November 22, 2006
Litvinenko is no heroic defector
By Tom Parfitt
Watching the furore over the alleged poisoning of the former security officer Alexander Litvinenko from Moscow has proved instructive.
In a satirical book popular in Russia, the president, Vladimir Putin, is portrayed as a ruthless but befuddled hood who prefaces every approach to his subordinates with the gangster intro: "Slish, bratello ...(listen, bro'...)".
The readiness with which we are now willing to paint Mr Putin - and Russia itself - as this kind of pantomime villain now seems rather alarming.
Don't get me wrong, I'm the first critic of some authoritarian trends in Russia. For example, I think the current campaign against minorities, and Georgians in particular, is despicable.
Obviously it's deeply shocking that Mr Litvinenko is fighting for his life. And we know the Soviet Union poisoned people during the Cold War.
But does anyone really believe that the Kremlin tried to bump off a low ranking former FSB officer (who was, incidentally, never a spy, and certainly not a "top spy", as some have decided) who posed not the slightest threat to the country?
The people who are feeding us this line are Litvinenko's cronies: Boris Berezovsky, the businessman who lives in self-imposed exile in London, and Akhmed Zakayev, the Chechen separatist leader.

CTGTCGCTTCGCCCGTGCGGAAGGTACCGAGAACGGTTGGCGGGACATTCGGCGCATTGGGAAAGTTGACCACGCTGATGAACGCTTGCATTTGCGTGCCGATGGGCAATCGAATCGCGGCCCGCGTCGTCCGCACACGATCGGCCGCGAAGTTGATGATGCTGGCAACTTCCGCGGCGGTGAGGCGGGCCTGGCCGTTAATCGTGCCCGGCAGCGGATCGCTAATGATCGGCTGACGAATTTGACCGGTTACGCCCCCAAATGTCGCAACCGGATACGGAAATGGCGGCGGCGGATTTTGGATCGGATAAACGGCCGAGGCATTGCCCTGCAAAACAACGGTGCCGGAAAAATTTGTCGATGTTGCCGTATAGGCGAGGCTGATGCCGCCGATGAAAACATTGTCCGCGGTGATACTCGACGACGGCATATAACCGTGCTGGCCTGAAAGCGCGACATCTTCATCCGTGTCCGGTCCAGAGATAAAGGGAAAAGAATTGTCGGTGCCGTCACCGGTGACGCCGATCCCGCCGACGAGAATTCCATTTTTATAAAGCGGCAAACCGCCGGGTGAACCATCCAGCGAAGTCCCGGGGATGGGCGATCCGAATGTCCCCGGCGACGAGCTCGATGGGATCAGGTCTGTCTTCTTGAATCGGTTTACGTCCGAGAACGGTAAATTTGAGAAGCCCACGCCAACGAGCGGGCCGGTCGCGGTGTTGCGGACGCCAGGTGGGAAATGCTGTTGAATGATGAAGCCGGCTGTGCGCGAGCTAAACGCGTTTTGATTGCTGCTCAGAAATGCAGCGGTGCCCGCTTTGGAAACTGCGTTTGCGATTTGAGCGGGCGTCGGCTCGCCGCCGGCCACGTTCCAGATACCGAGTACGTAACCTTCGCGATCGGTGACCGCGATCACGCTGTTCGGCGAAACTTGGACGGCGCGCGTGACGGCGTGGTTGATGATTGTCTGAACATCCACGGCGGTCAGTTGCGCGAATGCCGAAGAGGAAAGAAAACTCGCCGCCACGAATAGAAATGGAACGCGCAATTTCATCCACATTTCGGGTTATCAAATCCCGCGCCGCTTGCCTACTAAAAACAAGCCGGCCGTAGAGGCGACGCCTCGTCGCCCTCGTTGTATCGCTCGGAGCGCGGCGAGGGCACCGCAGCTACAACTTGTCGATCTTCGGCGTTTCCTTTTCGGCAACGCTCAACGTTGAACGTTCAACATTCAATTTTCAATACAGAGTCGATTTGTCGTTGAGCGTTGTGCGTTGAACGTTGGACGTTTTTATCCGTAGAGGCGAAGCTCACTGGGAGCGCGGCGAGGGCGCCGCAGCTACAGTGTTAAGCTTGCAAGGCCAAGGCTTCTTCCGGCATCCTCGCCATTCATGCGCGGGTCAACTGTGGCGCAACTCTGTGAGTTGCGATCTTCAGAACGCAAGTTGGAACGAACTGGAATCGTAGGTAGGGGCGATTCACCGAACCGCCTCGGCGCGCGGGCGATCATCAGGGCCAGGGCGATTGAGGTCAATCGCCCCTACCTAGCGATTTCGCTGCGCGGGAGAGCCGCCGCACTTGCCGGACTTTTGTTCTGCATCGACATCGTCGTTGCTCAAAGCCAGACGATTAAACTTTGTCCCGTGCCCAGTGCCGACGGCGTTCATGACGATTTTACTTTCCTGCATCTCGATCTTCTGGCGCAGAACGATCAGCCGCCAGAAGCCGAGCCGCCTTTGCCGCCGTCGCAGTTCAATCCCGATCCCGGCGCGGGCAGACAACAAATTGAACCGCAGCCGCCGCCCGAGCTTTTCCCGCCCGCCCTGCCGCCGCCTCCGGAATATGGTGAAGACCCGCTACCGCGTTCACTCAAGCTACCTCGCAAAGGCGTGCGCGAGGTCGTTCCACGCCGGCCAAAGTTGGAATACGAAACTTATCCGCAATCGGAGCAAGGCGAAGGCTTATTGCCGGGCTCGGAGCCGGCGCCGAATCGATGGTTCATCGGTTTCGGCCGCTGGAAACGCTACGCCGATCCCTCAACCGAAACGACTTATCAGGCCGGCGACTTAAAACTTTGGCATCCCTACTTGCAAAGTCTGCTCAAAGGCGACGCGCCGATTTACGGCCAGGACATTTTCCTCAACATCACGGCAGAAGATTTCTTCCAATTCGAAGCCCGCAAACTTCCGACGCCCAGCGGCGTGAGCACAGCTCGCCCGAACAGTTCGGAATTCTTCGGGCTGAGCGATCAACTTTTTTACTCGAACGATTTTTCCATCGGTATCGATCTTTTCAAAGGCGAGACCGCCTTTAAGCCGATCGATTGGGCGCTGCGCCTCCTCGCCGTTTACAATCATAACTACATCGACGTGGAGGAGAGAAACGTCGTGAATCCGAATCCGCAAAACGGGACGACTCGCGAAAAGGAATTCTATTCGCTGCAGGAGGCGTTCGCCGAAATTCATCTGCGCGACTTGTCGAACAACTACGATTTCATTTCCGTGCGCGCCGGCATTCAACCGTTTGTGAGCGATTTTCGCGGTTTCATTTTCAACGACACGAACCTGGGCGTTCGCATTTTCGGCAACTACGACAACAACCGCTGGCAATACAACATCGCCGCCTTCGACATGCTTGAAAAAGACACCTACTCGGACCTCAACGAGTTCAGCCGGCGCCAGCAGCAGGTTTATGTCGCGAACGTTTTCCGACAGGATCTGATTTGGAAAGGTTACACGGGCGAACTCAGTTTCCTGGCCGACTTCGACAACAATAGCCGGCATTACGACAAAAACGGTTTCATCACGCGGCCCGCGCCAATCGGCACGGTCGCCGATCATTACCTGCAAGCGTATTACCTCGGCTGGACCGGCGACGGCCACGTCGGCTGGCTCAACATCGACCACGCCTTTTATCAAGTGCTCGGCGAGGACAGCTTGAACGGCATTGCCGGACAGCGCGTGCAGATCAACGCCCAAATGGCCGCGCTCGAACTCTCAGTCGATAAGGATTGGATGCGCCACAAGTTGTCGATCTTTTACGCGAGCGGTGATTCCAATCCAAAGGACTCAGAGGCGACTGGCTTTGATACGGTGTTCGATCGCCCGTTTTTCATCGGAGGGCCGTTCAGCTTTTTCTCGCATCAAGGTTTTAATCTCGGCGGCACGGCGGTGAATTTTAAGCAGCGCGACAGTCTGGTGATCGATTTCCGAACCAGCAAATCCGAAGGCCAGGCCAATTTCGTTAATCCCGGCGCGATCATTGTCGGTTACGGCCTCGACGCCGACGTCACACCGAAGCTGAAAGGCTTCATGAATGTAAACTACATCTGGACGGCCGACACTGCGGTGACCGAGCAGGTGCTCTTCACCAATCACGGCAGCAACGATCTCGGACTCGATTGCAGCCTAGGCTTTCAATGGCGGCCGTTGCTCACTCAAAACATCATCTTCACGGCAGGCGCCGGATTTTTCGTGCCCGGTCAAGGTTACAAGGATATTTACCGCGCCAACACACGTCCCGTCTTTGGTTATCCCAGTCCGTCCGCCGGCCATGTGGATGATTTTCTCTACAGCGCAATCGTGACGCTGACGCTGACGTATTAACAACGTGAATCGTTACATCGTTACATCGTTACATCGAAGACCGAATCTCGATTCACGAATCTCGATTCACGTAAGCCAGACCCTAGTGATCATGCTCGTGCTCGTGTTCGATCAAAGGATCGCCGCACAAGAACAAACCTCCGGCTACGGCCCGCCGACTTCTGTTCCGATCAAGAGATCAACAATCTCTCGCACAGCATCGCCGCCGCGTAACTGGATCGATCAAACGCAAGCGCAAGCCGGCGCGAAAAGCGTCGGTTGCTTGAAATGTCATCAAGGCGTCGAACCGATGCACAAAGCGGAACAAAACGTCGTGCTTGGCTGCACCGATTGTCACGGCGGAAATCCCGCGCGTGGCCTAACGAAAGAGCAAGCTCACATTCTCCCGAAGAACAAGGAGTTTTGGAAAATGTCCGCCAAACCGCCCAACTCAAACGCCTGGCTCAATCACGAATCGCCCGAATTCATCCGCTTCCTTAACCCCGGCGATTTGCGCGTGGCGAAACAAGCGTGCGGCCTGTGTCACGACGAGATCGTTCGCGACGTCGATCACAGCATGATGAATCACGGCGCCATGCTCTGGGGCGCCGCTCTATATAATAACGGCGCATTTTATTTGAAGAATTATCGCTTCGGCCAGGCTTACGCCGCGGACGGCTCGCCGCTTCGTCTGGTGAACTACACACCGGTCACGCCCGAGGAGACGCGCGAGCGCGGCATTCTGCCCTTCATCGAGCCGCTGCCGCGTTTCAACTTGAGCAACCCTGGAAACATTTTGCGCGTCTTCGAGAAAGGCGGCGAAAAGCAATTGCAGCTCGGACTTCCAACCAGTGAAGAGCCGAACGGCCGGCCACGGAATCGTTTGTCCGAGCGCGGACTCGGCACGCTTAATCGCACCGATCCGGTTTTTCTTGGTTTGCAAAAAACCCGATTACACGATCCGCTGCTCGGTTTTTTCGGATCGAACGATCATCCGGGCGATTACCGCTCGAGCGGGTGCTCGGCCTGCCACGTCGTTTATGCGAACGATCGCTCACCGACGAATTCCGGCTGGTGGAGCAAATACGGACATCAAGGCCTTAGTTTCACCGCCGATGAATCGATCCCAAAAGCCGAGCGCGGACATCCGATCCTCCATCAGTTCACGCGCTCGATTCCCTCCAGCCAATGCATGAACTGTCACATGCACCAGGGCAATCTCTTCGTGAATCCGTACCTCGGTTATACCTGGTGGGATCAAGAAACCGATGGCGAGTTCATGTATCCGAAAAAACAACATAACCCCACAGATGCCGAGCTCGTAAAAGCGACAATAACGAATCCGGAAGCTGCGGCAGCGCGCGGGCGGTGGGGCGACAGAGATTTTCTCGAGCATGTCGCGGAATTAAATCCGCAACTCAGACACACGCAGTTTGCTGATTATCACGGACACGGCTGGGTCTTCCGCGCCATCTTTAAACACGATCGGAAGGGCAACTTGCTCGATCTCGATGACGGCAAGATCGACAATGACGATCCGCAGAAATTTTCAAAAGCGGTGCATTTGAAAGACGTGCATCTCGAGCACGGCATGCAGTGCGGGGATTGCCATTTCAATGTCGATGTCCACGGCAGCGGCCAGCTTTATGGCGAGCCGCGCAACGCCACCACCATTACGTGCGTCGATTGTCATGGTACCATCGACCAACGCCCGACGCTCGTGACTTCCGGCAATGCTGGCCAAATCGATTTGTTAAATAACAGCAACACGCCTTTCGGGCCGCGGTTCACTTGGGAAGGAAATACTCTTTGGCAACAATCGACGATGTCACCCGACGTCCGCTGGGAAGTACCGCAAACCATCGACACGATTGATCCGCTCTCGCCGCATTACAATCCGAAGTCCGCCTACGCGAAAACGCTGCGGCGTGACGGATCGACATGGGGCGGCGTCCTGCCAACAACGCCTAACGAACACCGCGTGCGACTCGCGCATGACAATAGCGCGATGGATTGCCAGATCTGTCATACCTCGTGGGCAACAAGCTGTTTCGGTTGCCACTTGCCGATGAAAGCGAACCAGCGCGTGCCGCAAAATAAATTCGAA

Mr Berezovsky, as we all know, is Machiavelli's Prince in living form, a notorious manipulator who once pulled the strings at the Kremlin. Mr Zakayev is the Chechen rebel envoy who saw no contradiction in serving in the government in exile headed by terrorist mastermind, Shamil Basayev, the architect of the Beslan school siege.
Slightly compromised people, no?
Certainly, it seems clear that Mr Litvinenko was probably the victim of a ruthless attack. But whether it was organised by personal enemies that he made as Mr Berezovsky's stooge before he fled Moscow, renegade special services who see him as a traitor, or someone inside his own circle keen to set up a supreme piece of political theatre, nobody knows.
In pure pragmatic terms, however, the idea that the Kremlin gave an order to eliminate Mr Litvinenko seems highly unlikely. He just wasn't worth it.
After six years living in London, he hasn't made a single revelation of note about the FSB. This is not a heroic defector.